Angelos sets sights on arsenic

The Baltimore Sun

Peter G. Angelos built one fortune out of asbestos. He earned a second off Big Tobacco. Could he build yet a third out of arsenic?

If he doesn't, it won't be for lack of trying.

The Baltimore lawyer, who parlayed his cutting-edge role representing workers who were exposed to asbestos into the ownership of the Baltimore Orioles, has placed advertisements in The Sun trolling for possible clients who might have been harmed by arsenic in South Baltimore's Swann Park.

"If you or members of your family have regularly visited Swann Park or have lived near Swann Park, you may wish to consult an attorney," says the Angelos ad, which also offers a "no-charge consultation."

Swann Park lies beside the Middle Branch of the Patapsco River, next to the former site of an Allied Chemical plant. After tests this year showed high levels of arsenic at the park, Baltimore's health commissioner said the poison came from that factory, which closed in 1976. Arsenic in the environment has been identified as a cause of lung cancer.

Allied Chemical was later acquired by Honeywell International, making the Morristown, N.J., giant the potential deep-pockets target of any litigation that could emerge from the contamination.

Victoria Streitfeld, a spokeswoman for Honeywell, said the company does not comment on pending or possible litigation.

Mary Koch, a lawyer who works for Angelos, said the firm has signed up clients connected with Swann Park, including people who worked at the plant, who played in the park and who lived or still live in the neighborhood. She said no cases have been filed but that decisions will be made "in the near future."

Honeywell and Angelos have been adversaries before. Last year, the lawyer -- representing a Baltimore community group -- filed a motion to throw out an agreement between the company and the Maryland Department of the Environment that gave Honeywell 17 years to remove or contain chromium waste that had been dumped at the site of the Dundalk Marine Terminal.

Angelos contended that the agreement should have compelled Honeywell to remove chromium at a half-dozen sites around Baltimore Harbor.

Now Angelos apparently has the company in his sights again. Two weeks ago, a woman who identified herself as a lawyer from Angelos' office attended a community meeting on the Swann Park issue at Digital Harbor High School.

A move against a leading chemical company over arsenic contamination would be a logical next step in Angelos' legal career of more than four decades. He was one of the first attorneys to commit heavily to lawsuits against employers who allowed their employees to be exposed to asbestos -- which has been linked to lung disease and cancer.

In 1992, Angelos won a landmark judgment worth hundreds of millions of dollars against asbestos manufacturers. By 1993 his personal fortune was sufficient to allow him to become the majority partner after a group bought the Orioles for $173 million. Since then, his firm has continued to rack up judgments and settlements worth hundreds of millions of dollars in asbestos cases.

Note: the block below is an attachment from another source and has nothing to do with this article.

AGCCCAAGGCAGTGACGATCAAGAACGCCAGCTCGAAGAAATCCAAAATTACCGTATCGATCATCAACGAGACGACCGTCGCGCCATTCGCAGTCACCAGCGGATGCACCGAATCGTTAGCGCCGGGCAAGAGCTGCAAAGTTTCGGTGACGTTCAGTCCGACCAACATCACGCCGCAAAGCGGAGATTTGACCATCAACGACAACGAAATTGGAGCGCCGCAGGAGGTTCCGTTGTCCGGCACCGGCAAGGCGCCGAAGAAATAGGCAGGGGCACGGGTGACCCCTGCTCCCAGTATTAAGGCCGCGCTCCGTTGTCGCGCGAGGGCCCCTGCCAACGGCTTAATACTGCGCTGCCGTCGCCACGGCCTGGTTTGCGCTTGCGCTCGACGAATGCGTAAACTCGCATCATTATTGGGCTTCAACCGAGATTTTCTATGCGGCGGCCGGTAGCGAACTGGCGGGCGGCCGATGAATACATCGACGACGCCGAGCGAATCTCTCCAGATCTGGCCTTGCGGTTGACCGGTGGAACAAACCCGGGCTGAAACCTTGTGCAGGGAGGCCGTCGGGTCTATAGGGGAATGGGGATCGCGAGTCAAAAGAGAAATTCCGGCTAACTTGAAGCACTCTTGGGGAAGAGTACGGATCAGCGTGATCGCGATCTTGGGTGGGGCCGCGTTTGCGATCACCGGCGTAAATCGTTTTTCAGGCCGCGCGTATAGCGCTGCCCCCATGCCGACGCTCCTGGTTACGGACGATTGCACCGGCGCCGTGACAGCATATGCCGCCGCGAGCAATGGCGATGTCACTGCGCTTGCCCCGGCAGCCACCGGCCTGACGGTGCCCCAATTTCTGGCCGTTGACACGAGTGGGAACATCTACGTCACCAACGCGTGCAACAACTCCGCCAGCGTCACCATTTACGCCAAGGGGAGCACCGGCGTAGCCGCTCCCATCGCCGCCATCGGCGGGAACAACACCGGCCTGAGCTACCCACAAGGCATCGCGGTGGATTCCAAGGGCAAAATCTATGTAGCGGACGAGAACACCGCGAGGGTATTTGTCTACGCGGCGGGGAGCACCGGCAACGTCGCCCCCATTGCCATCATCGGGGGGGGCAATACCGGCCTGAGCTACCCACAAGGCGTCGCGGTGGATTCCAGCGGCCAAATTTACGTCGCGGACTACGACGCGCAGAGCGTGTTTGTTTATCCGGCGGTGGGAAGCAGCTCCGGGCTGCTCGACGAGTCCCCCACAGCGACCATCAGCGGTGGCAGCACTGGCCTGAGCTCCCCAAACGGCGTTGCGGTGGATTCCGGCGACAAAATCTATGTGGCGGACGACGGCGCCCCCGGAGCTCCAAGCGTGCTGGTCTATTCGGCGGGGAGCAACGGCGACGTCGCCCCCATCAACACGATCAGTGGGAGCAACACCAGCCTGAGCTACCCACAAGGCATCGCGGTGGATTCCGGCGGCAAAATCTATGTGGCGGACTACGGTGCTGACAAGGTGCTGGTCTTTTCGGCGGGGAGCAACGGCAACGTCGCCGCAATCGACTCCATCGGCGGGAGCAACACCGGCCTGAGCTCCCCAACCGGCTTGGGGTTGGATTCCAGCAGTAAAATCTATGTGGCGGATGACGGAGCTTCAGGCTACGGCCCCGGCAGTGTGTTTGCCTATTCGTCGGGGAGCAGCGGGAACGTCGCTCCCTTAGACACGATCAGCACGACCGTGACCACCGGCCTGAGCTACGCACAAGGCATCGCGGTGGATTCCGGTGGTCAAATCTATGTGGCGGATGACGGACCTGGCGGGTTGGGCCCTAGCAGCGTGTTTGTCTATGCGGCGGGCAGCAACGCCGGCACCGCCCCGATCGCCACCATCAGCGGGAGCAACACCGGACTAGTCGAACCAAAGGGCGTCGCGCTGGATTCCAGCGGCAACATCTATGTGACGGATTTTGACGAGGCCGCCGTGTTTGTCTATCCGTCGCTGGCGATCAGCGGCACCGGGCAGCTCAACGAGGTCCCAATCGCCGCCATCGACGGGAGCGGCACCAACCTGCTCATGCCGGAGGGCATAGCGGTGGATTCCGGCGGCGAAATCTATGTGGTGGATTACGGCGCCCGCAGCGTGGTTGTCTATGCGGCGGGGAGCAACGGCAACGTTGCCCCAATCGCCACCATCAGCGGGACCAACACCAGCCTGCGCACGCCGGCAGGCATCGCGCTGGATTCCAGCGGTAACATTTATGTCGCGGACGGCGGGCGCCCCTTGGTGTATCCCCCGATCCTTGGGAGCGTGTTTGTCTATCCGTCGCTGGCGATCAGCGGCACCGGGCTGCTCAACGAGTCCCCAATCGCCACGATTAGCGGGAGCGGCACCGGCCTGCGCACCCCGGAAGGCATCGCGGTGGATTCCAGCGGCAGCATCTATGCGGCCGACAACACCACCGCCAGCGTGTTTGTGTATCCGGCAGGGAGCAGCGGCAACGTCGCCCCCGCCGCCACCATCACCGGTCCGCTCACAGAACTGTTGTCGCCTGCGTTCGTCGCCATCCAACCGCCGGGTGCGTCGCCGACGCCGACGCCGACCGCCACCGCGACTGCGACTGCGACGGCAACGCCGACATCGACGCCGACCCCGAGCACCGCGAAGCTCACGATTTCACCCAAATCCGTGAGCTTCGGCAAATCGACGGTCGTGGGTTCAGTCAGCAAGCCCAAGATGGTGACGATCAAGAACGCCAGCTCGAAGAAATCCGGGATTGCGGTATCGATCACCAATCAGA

Angelos' firm also took on the tobacco industry on behalf of Maryland -- agreeing to represent the state for a 25 percent share of any judgment at a time when it was not clear the outcome would be favorable. When the state became part of a $4.4 billion multistate settlement, Angelos' contract called for his firm to be paid more than $1 billion.

After a political outcry and an unfavorable judgment by a national arbitration panel, Angelos eventually settled with the state in 2002 for a $150 million payout.

Since then, the trial lawyer has launched legal action against a number of wealthy industries -- including paint manufacturers over lead poisoning, mortgage lenders over allegedly predatory practices and oil companies over well contamination from the gasoline additive MTBE.

Two years ago, Angelos took out newspaper ads in connection with the MTBE issue. Such tactics have brought protests from trial lawyers' critics.

Todd Lamb, executive director of Maryland Citizens Against Lawsuit Abuse, described the Angelos ads as "symptomatic of our times."

"Advertisements like these from personal injury lawyers are designed to scare people, first and foremost," Lamb said. If people suspect they have been injured, he said, "their first call should be to a doctor and certainly not to a lawyer."

Abraham Dash, a law professor at the University of Maryland, Baltimore who teaches legal ethics, said such advertising is legal under Supreme Court decisions and ethical under the Maryland Rules of Professional Conduct.

"I don't like it," Dash said. "Perhaps I'm an old-timer, but I think it cheapens the profession."

But Koch said the ads are beneficial to both the Angelos firm and prospective clients. "They're effective in the sense that they let people be aware of a problem they may not be aware of," she


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